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Journal Article

Ambient Mass Spectrometry Imaging with Picosecond Infrared Laser Ablation Electrospray Ionization (PIR-LAESI)


Miller,  R. J. Dwayne
Department of Physics, University of Toronto, 60 St George Street, Toronto, Ontario M5S 1A7, Canada;
Department of Chemistry, University of Toronto, 80 St George Street, Toronto, Ontario M5S 3H6, Canada;
Miller Group, Atomically Resolved Dynamics Department, Max Planck Institute for the Structure and Dynamics of Matter, Max Planck Society;

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Zou, J., Talbot, F., Tata, A., Ermini, L., Franjic, K., Ventura, M., et al. (2015). Ambient Mass Spectrometry Imaging with Picosecond Infrared Laser Ablation Electrospray Ionization (PIR-LAESI). Analytical Chemistry, 87(24), 12071-12079. doi:10.1021/acs.analchem.5b02756.

Cite as: http://hdl.handle.net/11858/00-001M-0000-0029-267F-6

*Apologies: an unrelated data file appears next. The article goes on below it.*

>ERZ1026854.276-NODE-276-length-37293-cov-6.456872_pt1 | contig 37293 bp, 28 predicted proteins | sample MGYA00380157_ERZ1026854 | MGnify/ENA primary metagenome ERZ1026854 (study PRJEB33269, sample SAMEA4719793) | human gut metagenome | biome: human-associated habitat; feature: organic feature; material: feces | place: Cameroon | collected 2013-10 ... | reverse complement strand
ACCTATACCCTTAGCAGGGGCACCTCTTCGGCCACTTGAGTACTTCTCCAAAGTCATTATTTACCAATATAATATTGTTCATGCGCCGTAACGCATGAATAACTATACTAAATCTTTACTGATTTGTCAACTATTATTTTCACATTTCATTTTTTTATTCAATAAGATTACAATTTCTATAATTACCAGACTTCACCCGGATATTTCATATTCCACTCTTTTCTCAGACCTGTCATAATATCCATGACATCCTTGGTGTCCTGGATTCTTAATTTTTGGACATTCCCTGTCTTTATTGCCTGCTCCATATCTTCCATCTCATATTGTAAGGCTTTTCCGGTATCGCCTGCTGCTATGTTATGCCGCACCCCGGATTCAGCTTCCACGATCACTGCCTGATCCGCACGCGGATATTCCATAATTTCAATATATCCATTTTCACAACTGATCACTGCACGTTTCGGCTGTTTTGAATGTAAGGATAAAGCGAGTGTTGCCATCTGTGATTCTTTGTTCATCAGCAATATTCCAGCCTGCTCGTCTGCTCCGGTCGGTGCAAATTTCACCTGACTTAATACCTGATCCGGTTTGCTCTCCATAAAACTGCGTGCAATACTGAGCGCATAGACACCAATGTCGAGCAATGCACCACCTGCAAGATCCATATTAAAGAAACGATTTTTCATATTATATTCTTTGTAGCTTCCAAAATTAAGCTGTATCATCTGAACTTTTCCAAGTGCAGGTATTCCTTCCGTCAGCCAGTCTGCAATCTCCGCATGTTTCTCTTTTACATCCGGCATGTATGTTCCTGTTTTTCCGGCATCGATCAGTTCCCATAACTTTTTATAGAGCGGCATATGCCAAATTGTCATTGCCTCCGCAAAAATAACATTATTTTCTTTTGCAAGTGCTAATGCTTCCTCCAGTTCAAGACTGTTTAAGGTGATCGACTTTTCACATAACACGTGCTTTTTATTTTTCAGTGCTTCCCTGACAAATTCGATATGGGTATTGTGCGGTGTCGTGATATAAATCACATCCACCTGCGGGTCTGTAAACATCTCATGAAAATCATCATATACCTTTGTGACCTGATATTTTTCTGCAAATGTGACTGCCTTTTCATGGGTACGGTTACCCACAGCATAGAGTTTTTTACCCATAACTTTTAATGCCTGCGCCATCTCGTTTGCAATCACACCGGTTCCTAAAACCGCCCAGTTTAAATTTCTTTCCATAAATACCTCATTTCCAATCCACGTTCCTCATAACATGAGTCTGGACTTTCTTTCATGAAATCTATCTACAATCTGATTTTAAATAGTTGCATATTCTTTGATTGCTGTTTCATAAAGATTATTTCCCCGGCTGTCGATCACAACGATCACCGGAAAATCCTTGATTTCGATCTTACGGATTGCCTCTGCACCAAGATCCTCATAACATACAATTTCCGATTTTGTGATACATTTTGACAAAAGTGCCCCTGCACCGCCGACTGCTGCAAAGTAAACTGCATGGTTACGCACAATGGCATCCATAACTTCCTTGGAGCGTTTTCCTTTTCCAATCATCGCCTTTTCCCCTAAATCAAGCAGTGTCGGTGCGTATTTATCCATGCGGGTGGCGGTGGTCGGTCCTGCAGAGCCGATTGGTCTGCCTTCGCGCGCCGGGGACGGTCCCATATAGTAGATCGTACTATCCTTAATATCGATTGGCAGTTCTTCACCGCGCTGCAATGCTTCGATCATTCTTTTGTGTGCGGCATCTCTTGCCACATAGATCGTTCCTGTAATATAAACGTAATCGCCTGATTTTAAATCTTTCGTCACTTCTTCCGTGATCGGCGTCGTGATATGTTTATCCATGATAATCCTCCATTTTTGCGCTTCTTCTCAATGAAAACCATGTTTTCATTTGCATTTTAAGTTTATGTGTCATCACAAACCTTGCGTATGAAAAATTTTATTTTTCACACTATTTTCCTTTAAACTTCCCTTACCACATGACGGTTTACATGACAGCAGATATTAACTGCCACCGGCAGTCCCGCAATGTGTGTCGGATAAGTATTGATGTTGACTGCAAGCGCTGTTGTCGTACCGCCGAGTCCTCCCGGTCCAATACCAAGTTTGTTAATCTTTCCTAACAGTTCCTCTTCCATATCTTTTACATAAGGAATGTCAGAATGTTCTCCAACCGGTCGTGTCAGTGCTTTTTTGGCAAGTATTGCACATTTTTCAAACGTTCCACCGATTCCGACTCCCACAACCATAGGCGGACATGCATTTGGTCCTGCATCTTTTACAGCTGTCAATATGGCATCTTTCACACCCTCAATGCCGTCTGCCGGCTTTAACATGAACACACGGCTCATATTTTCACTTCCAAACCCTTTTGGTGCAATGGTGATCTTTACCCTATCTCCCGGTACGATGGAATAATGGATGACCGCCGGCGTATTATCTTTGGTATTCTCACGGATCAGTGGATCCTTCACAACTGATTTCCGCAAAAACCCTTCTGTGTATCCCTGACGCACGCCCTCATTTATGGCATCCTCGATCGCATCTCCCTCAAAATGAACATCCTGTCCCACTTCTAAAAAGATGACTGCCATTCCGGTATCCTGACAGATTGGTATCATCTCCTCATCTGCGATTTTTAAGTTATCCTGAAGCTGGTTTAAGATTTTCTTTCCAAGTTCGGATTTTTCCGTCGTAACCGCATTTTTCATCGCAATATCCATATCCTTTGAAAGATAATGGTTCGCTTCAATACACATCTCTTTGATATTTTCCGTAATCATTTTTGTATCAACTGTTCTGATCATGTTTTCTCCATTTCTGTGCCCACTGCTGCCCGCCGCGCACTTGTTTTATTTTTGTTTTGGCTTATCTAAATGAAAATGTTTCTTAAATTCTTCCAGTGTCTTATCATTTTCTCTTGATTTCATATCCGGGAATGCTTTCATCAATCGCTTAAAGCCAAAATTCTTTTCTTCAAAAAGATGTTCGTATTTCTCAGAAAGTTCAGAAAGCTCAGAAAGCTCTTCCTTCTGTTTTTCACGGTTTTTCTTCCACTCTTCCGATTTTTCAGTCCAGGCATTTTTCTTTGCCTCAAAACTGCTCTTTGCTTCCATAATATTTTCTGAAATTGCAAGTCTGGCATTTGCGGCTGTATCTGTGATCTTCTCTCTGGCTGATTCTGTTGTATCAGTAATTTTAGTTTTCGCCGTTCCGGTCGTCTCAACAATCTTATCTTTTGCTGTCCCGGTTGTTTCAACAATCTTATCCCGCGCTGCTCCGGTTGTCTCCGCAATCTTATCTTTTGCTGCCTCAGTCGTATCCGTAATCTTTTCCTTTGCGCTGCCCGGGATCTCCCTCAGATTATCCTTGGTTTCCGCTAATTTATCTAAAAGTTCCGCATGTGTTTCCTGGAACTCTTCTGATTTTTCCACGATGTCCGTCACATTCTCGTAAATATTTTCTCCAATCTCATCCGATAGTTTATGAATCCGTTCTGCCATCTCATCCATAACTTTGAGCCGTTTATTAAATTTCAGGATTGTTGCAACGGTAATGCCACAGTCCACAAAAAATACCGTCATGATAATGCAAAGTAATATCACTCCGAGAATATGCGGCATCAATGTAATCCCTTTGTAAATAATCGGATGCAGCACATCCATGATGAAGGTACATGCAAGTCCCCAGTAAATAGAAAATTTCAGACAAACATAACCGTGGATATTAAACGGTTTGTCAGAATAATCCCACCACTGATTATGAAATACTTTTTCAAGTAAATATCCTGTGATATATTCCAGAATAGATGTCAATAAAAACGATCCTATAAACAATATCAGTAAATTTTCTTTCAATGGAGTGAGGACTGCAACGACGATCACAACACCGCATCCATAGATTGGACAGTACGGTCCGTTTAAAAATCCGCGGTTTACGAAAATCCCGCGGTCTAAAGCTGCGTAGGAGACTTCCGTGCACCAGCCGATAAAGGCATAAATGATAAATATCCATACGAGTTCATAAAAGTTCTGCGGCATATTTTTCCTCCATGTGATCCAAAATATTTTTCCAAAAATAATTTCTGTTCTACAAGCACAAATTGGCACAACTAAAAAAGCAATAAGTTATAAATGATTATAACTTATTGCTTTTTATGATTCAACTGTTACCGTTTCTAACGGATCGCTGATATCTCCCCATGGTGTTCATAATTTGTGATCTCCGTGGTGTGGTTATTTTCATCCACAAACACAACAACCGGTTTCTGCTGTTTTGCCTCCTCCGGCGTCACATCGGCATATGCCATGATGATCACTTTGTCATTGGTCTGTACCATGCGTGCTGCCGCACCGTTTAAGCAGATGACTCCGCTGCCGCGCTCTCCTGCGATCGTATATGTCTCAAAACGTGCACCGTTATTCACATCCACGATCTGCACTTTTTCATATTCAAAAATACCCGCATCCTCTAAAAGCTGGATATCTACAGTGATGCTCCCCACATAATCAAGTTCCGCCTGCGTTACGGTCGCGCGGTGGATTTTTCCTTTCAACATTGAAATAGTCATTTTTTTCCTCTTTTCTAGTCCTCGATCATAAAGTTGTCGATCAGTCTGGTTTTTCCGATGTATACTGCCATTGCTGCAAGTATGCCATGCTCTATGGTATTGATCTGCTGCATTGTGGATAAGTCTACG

A picosecond infrared laser (PIRL) is capable of cutting through biological tissues in the absence of significant thermal damage. As such, PIRL is a standalone surgical scalpel with the added bonus of minimal postoperative scar tissue formation. In this work, a tandem of PIRL ablation with electrospray ionization (PIR-LAESI) mass spectrometry is demonstrated and characterized for tissue molecular imaging, with a limit of detection in the range of 100 nM for reserpine or better than 5 nM for verapamil in aqueous solution. We characterized PIRL crater size using agar films containing Rhodamine. PIR-LAESI offers a 20–30 μm vertical resolution (∼3 μm removal per pulse) and a lateral resolution of ∼100 μm. We were able to detect 25 fmol of Rhodamine in agar ablation experiments. PIR-LAESI was used to map the distribution of endogenous methoxykaempferol glucoronide in zebra plant (Aphelandra squarrosa) leaves producing a localization map that is corroborated by the literature. PIR-LAESI was further used to image the distribution inside mouse kidneys of gadoteridol, an exogenous magnetic resonance contrast agent intravenously injected. Parallel mass spectrometry imaging (MSI) using desorption electrospray ionization (DESI) and matrix assisted laser desorption ionization (MALDI) were performed to corroborate PIR-LAESI images of the exogenous agent. We further show that PIR-LAESI is capable of desorption ionization of proteins as well as phospholipids. This comparative study illustrates that PIR-LAESI is an ion source for ambient mass spectrometry applications. As such, a future PIRL scalpel combined with secondary ionization such as ESI and mass spectrometry has the potential to provide molecular feedback to guide PIRL surgery.